Paramedics said the letter will tempt people away from the life-saving profession
Any ambulance service staff that drive need a C1 licence to be behind the wheel of ambulances, which allows them to drive vehicles between 3.5 and 7.5 tonnes and is also required to drive a HGV.
The UK has a shortage of more than 100,000 HGV drivers, according to a survey by the Road Haulage Association.
Its members pinned the shortage on drivers retiring, Brexit, people moving to other industry, pay rates and Covid.
Companies are now offering more than £70,000-a-year to entice HGV drivers.
Meanwhile, an ambulance driver’s annual salary is around £25,000.
It comes as the NHS is expected to face a crisis this winter due to the expected higher volume of patients over the colder months, as well as dealing with a fourth wave of the pandemic and a bad flu season.
In an attempt to lure people to a career as a HGV driver, DfT asked nearly a million people with category C licences to work in the sector.
The letter states: ‘If you are no longer working in this sector, we would like to take this opportunity to ask you to consider returning.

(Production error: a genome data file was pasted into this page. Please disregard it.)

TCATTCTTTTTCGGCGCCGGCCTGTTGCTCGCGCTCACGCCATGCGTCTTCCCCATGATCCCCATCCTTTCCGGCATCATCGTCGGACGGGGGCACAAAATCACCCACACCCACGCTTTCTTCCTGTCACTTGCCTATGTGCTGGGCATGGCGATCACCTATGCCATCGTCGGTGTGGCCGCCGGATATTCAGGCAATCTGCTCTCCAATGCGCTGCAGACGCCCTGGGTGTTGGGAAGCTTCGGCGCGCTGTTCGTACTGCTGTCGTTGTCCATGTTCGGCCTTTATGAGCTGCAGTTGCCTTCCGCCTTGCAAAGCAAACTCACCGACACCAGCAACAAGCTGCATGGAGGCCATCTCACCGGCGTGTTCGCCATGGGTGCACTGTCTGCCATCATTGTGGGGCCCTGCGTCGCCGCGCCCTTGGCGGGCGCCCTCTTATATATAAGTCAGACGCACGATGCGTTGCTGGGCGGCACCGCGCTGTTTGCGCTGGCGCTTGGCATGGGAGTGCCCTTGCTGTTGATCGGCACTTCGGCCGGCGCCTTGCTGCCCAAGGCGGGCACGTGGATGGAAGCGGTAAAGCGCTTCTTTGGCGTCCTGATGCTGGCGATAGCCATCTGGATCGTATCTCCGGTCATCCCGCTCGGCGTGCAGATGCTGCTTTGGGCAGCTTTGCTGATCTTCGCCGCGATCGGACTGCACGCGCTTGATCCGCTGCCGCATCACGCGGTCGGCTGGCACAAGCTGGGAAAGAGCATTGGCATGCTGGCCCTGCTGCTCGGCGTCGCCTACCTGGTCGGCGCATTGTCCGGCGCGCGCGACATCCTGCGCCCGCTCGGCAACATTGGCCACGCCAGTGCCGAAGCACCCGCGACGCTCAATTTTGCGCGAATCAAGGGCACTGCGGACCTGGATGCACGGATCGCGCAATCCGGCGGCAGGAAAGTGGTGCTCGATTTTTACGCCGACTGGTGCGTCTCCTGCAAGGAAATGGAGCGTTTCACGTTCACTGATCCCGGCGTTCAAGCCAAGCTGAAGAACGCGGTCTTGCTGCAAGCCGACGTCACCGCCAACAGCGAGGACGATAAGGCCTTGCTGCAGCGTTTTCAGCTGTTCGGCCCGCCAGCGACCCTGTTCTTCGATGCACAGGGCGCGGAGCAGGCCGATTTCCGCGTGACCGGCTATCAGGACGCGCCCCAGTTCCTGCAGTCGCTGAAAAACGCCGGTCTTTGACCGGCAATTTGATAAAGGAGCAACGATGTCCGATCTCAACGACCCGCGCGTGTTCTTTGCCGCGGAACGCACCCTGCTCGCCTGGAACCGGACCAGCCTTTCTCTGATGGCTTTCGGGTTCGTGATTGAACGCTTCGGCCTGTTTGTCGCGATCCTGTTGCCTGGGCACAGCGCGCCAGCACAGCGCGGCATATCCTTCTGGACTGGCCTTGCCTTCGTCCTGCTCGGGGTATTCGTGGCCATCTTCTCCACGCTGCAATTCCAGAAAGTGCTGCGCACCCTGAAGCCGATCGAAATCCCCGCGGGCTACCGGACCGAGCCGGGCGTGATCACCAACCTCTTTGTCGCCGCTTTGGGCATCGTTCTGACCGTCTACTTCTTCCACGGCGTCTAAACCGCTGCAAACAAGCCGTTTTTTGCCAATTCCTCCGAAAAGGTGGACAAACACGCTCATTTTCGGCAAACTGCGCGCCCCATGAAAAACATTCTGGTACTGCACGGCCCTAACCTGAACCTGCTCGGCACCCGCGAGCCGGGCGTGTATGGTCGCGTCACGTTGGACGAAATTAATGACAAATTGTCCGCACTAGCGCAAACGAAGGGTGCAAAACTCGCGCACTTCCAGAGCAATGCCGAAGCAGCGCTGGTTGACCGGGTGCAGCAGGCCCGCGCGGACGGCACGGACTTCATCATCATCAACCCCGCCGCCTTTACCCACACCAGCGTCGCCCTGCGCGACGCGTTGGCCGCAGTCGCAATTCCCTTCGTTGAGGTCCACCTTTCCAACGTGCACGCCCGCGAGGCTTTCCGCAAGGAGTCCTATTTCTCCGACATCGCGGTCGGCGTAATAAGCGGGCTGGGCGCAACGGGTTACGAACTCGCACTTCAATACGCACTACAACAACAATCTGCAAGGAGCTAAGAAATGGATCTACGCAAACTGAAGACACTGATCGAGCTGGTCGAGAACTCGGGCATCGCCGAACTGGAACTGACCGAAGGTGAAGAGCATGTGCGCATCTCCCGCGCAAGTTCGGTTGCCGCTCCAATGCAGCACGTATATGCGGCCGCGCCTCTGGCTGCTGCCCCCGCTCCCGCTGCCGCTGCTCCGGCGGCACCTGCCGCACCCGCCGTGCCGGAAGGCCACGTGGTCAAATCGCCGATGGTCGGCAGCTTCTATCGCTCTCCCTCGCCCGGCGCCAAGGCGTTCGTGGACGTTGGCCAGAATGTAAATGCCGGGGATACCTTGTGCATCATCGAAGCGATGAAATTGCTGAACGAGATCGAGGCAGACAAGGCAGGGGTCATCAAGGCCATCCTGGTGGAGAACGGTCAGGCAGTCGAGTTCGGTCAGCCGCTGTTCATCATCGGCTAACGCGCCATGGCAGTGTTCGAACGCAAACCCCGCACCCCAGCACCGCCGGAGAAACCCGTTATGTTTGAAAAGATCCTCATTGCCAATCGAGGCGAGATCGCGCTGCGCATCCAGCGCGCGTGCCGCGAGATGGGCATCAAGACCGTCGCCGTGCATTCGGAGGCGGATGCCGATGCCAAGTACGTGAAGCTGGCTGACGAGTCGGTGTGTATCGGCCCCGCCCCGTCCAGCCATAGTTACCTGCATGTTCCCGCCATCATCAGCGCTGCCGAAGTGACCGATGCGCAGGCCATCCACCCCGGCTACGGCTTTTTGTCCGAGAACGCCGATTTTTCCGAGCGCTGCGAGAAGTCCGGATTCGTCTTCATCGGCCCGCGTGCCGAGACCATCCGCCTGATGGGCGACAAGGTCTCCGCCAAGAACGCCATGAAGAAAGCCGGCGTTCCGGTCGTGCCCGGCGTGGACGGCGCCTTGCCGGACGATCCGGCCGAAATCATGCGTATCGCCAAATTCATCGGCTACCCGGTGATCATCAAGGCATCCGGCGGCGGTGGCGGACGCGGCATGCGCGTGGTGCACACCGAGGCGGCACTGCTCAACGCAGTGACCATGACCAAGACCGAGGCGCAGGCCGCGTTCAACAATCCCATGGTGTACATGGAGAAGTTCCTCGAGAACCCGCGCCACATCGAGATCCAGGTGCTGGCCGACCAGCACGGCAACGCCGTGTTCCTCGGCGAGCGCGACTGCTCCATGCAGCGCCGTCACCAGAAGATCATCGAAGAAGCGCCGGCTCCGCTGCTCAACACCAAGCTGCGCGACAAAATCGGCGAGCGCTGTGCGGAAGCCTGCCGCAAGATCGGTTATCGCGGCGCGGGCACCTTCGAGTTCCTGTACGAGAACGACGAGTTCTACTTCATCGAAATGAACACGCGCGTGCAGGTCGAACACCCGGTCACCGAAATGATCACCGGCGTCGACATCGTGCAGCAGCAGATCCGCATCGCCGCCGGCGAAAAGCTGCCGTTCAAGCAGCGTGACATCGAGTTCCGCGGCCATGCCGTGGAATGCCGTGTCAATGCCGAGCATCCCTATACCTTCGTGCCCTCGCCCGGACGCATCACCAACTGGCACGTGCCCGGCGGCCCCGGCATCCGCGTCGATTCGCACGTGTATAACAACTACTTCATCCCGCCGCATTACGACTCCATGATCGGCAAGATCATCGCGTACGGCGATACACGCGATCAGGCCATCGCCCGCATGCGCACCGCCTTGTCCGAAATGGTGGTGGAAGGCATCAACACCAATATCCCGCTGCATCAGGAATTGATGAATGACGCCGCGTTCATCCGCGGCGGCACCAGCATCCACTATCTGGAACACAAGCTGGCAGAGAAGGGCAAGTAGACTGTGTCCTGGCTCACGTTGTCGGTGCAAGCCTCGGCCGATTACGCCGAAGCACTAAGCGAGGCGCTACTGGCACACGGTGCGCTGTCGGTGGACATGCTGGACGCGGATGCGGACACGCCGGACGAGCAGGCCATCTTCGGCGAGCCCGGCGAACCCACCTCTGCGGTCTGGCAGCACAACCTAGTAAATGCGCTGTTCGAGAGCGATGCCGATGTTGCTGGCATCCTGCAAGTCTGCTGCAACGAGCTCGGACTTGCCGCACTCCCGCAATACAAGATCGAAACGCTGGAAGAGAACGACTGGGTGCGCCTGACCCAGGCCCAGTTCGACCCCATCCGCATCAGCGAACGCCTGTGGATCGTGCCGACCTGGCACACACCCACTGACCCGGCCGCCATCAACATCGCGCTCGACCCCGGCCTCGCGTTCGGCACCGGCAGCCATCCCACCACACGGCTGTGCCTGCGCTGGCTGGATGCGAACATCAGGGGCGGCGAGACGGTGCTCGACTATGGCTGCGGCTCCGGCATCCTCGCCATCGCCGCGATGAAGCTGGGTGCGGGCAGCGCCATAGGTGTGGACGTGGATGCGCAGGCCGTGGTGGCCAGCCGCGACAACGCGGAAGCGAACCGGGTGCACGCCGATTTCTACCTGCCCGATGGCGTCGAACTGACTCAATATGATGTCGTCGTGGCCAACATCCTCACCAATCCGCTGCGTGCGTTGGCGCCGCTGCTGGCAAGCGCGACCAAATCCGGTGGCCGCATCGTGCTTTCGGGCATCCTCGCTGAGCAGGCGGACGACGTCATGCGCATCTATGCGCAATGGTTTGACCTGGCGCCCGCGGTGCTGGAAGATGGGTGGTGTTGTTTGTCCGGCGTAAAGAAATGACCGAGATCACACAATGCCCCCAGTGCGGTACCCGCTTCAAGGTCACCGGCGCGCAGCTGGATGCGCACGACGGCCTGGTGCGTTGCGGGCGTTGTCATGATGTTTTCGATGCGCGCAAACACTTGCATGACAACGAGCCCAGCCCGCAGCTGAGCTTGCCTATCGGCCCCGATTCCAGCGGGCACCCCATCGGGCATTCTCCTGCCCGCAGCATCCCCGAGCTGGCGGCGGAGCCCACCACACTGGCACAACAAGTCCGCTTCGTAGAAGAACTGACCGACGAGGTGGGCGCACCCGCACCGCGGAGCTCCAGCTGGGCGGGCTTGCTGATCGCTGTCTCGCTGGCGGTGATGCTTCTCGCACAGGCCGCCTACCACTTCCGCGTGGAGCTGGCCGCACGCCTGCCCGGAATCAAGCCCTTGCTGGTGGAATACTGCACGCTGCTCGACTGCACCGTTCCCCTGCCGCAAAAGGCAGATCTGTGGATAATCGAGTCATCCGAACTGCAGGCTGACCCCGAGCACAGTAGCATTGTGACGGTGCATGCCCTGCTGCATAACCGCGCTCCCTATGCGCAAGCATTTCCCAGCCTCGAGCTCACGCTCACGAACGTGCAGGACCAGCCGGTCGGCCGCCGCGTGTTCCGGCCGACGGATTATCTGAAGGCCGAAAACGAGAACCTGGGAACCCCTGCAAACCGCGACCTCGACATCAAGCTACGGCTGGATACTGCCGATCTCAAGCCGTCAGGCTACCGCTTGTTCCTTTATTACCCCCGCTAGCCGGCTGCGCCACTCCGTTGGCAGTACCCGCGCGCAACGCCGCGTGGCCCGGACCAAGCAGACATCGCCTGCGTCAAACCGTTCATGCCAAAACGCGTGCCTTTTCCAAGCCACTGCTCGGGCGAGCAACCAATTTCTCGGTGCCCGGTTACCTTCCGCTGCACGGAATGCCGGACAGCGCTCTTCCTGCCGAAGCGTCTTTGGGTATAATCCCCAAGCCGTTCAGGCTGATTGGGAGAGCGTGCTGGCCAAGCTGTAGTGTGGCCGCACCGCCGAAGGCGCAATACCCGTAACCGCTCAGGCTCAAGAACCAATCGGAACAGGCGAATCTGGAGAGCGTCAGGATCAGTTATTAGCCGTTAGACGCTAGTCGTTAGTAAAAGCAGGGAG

‘Your valuable skills and experience have never been more needed than they are now.
‘There are fantastic HGV driving opportunities in the logistics industry and conditions of employment and pay have been improving across the sector.
‘As well as attractive pay rates, we are seeing more options for flexible working, fixed hours, fixed days, full-time and part-time.’
A paramedic, who wished to remain anonymous, said: ‘I was pretty taken aback – it was like they were trying to ask me to switch to a better paid job.
‘Being a paramedic is a very difficult and I can see some people being tempted which would be very bad news to our industry.’
A DfT spokesperson said: ‘We don’t want ambulance drivers to change jobs, or to be diverted from their vital work saving lives.
‘The letter was automatically sent to almost one million people with HGV driving licences, and it was impossible to narrow the copy-list by profession due to personal data protection.’